'They are not being nice to the Dalai Lama'

It was an off-the-cuff remark on the red carpet at the Cannes film festival. But on Thursday it led to the embarrassment of one of Hollywood’s biggest stars, an apology by one of the world’s great luxury brands, and the undiluted anger of a global superpower.

The next time Sharon Stone is asked her views on current affairs, it is unlikely she will repeat the mistake she made over the earthquake in China. The face of Christian Dior suggested the country’s devastating earthquake was the result of bad karma caused by Beijing’s treatment of her “good friend” the Dalai Lama.

“I have been very concerned about how we should deal with the Olympics because they are not being nice to the Dalai Lama, who is a good friend of mine,” she said.
“And then all this earthquake and all this stuff happened I thought, is that karma?”

In an attempt to avoid a meltdown in its Chinese business and following widespread revulsion over her comments, the luxury goods retailer moved swiftly to drop Stone, who models its range, from its advertising campaign in China.

The anger was intense. Xinhua, the Chinese state news agency, on Thursday described Stone as the “public enemy of all mankind”. Her films, which include Basic Instinct, Casino and The Quick and the Dead, have been banned in cinemas in China and Hong Kong.

“We hope that as an actress she should contribute to our two peoples’ mutual trust, understanding and friendship,” Chinese Foreign Ministry spokesperson Qin Gang said.

Dior also issued an apology by Stone (50), who said she was deeply sorry for causing the Chinese people distress as they struggle to recover from the May 12 disaster. “Due to my inappropriate words and acts during the interview, I feel deeply sorry and sad about hurting Chinese people,” she said. The actress added that she was willing to take part in the relief effort and to “wholly devote myself to helping affected Chinese people”.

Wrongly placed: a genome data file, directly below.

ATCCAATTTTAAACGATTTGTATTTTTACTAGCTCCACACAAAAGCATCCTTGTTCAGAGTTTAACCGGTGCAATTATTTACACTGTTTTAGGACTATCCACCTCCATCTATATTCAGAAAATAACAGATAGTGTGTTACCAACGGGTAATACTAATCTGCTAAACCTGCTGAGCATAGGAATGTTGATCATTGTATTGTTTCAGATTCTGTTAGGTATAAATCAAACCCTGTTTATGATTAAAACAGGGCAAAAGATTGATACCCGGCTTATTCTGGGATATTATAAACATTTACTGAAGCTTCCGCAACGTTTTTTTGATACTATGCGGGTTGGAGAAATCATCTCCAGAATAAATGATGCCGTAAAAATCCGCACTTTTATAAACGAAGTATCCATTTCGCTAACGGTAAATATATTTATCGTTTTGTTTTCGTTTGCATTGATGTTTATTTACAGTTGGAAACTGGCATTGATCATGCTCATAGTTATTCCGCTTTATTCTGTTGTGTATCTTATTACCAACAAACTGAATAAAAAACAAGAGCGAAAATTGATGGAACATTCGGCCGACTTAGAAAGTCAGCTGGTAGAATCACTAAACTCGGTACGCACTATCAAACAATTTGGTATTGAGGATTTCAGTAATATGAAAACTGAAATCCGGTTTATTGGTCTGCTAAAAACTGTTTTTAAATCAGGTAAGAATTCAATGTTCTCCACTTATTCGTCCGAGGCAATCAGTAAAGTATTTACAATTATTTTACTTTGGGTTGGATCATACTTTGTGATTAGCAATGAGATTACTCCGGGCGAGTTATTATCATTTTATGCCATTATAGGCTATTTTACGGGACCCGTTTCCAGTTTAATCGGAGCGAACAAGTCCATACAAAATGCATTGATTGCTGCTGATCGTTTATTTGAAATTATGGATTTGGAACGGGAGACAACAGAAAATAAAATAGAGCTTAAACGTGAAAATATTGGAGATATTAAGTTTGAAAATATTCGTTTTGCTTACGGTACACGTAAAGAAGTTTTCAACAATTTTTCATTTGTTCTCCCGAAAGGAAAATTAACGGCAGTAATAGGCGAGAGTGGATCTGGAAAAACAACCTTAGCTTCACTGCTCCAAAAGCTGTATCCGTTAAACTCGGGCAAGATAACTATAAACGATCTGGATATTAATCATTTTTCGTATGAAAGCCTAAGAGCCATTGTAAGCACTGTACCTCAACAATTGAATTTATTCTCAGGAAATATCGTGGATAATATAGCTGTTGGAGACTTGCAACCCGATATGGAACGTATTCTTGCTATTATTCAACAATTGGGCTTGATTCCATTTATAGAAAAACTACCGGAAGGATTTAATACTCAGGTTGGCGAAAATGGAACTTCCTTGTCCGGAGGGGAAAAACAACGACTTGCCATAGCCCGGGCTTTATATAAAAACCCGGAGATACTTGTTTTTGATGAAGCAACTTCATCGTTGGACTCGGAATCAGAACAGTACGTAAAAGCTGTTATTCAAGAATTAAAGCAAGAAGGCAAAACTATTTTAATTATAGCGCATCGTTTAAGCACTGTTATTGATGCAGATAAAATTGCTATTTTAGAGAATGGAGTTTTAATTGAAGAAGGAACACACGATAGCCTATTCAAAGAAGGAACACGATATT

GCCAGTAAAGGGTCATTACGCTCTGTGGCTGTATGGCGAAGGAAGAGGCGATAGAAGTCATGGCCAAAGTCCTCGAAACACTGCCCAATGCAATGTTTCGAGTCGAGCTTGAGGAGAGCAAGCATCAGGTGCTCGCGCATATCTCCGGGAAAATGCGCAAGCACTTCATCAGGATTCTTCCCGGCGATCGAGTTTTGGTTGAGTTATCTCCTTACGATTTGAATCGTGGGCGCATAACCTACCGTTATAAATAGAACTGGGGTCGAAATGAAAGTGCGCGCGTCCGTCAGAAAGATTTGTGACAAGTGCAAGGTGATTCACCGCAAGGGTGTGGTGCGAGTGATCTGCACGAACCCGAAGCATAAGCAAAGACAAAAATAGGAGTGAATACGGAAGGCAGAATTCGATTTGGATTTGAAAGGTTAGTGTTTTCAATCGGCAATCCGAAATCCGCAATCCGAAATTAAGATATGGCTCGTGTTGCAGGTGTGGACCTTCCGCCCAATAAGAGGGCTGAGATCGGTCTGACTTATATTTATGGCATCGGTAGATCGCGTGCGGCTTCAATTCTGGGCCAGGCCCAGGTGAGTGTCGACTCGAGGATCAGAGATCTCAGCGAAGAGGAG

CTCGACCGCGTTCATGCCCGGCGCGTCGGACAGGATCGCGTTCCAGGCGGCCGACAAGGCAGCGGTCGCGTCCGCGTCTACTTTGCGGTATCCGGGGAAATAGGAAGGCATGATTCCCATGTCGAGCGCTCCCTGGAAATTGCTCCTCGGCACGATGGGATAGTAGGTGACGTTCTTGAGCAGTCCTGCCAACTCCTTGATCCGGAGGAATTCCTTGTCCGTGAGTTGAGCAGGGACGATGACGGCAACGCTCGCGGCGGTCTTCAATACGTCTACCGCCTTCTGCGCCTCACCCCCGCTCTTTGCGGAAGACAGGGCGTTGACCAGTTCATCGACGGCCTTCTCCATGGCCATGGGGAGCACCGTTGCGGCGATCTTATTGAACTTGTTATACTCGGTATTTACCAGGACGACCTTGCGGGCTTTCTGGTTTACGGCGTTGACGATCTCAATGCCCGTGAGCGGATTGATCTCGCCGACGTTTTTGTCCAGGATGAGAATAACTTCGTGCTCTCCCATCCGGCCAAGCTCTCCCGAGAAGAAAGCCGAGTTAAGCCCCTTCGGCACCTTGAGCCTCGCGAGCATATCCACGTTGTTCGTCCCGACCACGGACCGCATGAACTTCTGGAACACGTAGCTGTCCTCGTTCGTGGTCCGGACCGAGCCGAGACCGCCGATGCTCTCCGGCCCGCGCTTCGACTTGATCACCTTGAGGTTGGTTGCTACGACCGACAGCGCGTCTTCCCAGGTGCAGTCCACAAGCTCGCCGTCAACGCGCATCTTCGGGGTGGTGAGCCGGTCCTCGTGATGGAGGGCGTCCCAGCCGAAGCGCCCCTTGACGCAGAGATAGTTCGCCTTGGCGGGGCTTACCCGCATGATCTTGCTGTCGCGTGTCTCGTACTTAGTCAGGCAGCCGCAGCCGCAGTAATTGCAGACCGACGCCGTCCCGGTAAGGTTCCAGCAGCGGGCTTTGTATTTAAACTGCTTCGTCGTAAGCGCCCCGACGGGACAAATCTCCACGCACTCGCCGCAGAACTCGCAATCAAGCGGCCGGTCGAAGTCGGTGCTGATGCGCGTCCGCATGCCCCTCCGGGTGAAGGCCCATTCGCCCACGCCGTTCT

A spokesperson at Dior’s Shanghai office said: “We just want our customers and fans to realise that her personal comments are not related to the company, and of course we don’t support any type of commentary that will hurt the feelings of our customers.”

Some of Stone’s harshest critics were to be found among Chinese bloggers. “Don’t give any attention to this old lady—don’t watch her movies, don’t buy the products she represents,” said one. Another called her a “dirty swine”.

Stone, clearly taken aback by the furious response, has since noted that she had worked for charities around the world for the past 20 years. Last year, while attending the Shanghai movie festival, she said, she had felt “deeply the Chinese people’s wisdom and hospitality”. But the backpeddling may have come too late, with even fellow supporters of the Dalai Lama saying Stone had gone too far.

Philippa Carrick, chief executive of the Tibet Society in London, said Stone’s comments were ridiculous, and oversimplified the concept of karma.

“None of us fully understand the concept of karma unless we are wise, so to use it in this context is ill-advised,” she said. “The concept of karma is that you are sowing seeds that come back on yourself, but for Sharon Stone to suggest the earthquake was caused by bad karma is unthinking. Things don’t work in such straight lines and she seems to have neglected that Tibetans suffered in the quake.”

Dhammadassin, a senior dharma [Buddhist law] teacher at the London Buddhist centre, said: “There are ideas of collective karma, but I find it difficult to see how it could be proved at that scale.”

In April, French retailer Carrefour faced protests as rumours circulated that it supported the Dalai Lama. Disturbances at the Olympic torch relay in Paris sparked calls for a boycott of the company. Tempers were only calmed when Nicolas Sarkozy, the French President, dispatched a top aide to Beijing.

In 2005, Japanese businesses in China were singled out for boycott after Japan sought to introduce schoolbooks that played down Japanese militarism in the second world war.

“Companies are trying to increase their Chinese market share,” said Graham Hales, of the Interbrand consulting firm in London. “They’re not going to want to offend anyone.” - guardian.co.uk Â

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